Sputnik: You visited Assange on June 26. Could you tell me about his psychological condition, how does he feel?
Kristinn Hrafnsson: I am happy to say that he is stabilised. For sure he is in a better condition than he was a few weeks ago. As it is known, he was previously brought to the health ward of the Belmarsh prison, and I was pleased to see now that his health has improved somehow. But he is still frail, and he is still suffering. And in fact, of course, that he is placed in this position of not being able to sufficiently prepare his defence.
Of course, this is the worst thing that you could put a man through. And it is very deliberate that it’s done: that he gets this very hard sentence for a minor violation per se of breaching bail. The maximum sentence of most is totally unacceptable because it was known of course that he would then be in a position where he could not properly prepare for his defence on the extradition case.
So you can imagine the anxiety that he is under. Total isolation, not having sufficient information, and he is having his life basically on the line. Because it is a matter of life and death. 175 years in prison in the US is a matter of life and death.
Sputnik: The hearing on extradition to the US will be only in February 2020. Until that time, what is the WikiLeaks plan of action?
Kristinn Hrafnsson: The formal hearing will be at the end of February. And we will be doing some incremental steps on the way to that. But in the meantime, we will, of course, continue the fight and continue to get people to accept the reality of the seriousness of this case. The precedent that it sets is not about Julian and WikiLeaks, it’s about the most serious attack on the press freedom in decades. Our main focus will be supporting, and me as the chief editor as well, we will continue, even though we have a limited capacity, publishing information on the WikiLeaks website.
Sputnik: Should Assange apply to the European Court on Human Right in your opinion after the statement of the special rapporteur on torture?
Kristinn Hrafnsson: I don’t know if it is possible to do that on that basis. You have to exhaust the legal remedies in the courts in your country before you actually do it, but I could expect to see that happen in the end after the UK takes it through all courts. But I am not too optimistic that he will be allowed free. So that means incarceration for years and years.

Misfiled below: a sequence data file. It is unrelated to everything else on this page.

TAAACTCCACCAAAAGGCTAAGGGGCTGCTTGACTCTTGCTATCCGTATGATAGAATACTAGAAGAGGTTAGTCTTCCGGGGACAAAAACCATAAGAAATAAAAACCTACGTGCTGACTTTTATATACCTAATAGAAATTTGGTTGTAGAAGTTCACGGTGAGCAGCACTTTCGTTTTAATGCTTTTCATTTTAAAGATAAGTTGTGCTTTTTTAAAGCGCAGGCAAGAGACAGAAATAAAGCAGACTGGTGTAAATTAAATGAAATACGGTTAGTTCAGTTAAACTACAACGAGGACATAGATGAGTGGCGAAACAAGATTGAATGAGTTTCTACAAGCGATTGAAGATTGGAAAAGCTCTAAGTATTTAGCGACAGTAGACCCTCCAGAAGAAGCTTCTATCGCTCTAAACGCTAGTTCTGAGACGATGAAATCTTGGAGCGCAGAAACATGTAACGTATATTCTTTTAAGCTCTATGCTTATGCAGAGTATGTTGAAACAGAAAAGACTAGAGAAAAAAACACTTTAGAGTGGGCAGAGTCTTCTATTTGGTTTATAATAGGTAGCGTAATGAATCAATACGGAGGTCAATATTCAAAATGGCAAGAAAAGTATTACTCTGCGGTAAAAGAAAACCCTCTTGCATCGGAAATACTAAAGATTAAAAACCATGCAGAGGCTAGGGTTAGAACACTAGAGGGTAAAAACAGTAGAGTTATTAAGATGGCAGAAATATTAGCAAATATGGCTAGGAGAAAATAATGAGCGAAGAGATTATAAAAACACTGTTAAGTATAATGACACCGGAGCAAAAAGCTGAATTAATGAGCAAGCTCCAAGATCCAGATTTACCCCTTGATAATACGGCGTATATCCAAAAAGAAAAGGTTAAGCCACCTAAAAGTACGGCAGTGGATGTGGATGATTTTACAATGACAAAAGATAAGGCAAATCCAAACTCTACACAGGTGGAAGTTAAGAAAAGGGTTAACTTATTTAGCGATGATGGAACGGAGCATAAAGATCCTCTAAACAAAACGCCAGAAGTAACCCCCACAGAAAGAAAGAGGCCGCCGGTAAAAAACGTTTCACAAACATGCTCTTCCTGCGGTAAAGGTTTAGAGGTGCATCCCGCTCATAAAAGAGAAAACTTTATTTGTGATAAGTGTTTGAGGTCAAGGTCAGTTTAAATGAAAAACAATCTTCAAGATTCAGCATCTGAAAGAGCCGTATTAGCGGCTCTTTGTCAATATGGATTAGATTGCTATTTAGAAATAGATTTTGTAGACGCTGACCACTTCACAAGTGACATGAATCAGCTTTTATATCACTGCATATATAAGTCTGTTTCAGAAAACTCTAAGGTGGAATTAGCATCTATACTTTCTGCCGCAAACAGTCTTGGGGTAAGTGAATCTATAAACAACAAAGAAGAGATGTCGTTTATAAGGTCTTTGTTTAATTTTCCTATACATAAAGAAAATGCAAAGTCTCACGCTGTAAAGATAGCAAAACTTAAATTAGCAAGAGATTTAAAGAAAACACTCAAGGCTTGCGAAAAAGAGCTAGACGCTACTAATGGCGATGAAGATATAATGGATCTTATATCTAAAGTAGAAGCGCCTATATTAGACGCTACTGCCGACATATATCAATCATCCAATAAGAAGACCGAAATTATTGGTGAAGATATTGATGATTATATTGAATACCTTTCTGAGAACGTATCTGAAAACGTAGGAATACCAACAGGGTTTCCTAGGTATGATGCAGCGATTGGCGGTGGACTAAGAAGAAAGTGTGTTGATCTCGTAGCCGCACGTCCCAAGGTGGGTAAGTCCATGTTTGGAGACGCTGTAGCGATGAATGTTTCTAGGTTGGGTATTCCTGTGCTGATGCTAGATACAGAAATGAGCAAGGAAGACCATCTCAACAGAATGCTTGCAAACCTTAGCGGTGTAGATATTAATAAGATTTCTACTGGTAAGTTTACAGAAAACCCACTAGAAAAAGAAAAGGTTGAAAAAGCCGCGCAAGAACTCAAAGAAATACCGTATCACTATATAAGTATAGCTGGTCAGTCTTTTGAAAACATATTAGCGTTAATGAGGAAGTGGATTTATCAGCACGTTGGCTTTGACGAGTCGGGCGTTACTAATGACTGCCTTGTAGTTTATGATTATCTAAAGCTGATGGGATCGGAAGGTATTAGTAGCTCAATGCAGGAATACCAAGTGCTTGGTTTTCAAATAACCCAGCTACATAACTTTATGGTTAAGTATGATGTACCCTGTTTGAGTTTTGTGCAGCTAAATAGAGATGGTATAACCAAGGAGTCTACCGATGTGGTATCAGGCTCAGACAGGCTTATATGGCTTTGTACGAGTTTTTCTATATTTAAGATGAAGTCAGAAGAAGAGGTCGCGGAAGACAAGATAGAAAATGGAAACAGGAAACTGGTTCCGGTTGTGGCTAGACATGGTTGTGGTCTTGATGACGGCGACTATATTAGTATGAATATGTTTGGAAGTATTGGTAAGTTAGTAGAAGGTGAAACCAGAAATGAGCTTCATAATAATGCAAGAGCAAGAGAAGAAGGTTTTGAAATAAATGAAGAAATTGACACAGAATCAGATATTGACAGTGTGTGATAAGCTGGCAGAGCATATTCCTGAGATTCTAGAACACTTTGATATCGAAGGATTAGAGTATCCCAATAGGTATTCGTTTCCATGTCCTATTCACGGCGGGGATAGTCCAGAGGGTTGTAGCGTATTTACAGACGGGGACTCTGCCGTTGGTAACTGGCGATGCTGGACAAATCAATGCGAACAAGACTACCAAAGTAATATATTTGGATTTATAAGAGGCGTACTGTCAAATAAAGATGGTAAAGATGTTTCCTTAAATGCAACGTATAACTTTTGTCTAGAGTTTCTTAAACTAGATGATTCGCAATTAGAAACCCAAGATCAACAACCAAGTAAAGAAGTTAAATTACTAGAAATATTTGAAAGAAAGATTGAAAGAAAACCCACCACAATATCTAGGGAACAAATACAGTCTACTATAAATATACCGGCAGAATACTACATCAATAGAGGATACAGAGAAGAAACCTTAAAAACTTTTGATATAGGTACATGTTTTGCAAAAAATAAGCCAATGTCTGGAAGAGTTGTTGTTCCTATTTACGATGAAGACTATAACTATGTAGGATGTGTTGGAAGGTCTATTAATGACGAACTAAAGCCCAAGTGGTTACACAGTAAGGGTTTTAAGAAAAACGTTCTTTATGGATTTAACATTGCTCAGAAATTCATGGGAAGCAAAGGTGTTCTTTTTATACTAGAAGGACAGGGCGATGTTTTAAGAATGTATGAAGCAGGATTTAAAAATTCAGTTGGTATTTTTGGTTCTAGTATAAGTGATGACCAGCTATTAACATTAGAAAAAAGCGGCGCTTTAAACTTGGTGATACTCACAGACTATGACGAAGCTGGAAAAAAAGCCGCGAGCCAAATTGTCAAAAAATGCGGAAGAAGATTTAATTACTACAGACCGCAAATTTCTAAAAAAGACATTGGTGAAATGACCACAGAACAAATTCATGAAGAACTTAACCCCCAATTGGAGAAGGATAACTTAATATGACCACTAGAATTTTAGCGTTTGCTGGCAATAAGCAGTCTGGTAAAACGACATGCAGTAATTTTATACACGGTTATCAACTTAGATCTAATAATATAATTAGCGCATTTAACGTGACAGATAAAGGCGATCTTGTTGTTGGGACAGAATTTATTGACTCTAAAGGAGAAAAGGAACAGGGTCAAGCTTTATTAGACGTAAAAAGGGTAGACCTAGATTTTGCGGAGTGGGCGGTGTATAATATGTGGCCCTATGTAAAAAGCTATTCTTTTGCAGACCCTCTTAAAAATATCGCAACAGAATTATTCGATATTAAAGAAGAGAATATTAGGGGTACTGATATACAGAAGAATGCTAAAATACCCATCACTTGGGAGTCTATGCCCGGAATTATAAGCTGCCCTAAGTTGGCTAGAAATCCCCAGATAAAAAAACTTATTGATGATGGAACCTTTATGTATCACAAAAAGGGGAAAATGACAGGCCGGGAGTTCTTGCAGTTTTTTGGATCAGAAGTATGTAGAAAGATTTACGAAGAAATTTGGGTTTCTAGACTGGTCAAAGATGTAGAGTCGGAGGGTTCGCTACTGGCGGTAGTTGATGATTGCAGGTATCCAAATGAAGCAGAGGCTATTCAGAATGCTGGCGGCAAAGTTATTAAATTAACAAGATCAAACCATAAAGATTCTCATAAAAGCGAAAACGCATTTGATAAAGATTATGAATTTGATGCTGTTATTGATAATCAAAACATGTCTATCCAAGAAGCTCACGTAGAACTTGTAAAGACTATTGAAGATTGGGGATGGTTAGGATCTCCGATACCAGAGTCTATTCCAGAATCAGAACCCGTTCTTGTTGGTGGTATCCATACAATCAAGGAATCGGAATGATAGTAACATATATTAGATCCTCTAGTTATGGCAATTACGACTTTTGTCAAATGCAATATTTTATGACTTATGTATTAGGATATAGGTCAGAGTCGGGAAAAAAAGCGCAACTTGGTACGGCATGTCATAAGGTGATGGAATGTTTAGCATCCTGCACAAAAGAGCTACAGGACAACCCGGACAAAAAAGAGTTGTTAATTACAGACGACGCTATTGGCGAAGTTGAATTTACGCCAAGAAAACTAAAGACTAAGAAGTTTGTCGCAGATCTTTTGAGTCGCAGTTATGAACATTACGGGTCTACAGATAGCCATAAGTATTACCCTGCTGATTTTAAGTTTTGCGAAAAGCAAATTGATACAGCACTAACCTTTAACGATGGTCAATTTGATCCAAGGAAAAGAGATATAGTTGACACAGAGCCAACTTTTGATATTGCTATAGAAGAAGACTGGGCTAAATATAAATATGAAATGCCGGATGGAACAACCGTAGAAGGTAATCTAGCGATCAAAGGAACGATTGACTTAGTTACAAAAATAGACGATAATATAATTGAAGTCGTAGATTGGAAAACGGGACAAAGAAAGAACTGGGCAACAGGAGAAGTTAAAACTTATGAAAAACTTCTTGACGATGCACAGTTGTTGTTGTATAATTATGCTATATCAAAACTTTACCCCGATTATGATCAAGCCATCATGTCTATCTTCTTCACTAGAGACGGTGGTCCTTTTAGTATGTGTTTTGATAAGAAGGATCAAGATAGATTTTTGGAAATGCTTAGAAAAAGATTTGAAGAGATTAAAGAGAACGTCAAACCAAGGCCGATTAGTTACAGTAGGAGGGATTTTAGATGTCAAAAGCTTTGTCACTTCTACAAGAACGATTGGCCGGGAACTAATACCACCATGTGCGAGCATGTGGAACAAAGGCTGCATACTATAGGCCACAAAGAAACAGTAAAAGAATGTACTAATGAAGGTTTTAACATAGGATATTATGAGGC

Sputnik: Do media and WikiLeaks, in particular, have the right to publish some very sensitive secret information of a state, and where is the borderline between helping the society and keeping it aware, and actually disrupting the functioning of a state?
Kristinn Hrafnsson: A state is composed of many elements, and of course, the most important element of a state and a country are the people. And when you are a journalist, you are serving the people, not the powers. As journalists, we have our mandate from the general public at large and we have a duty to the general public to hold other powers, both corporate and state, accountable for their actions.
That is what we do. When we evaluate information when it should be published or not, it goes to the same evaluation as every journalist does: is it newsworthy? If it is, it should be out. Calling it espionage, calling it disrupting is absurd. Of course, there is a line here. We would not, even if we receive the launching code of the intercontinental ballistic missiles of some nations, we would not publish it, of course not. We would not also publish personal information from health records per se.
So there are limits, and those limits are respected in broad strokes. What should be in a public domain is the information that people need to have in order to evaluate their powers.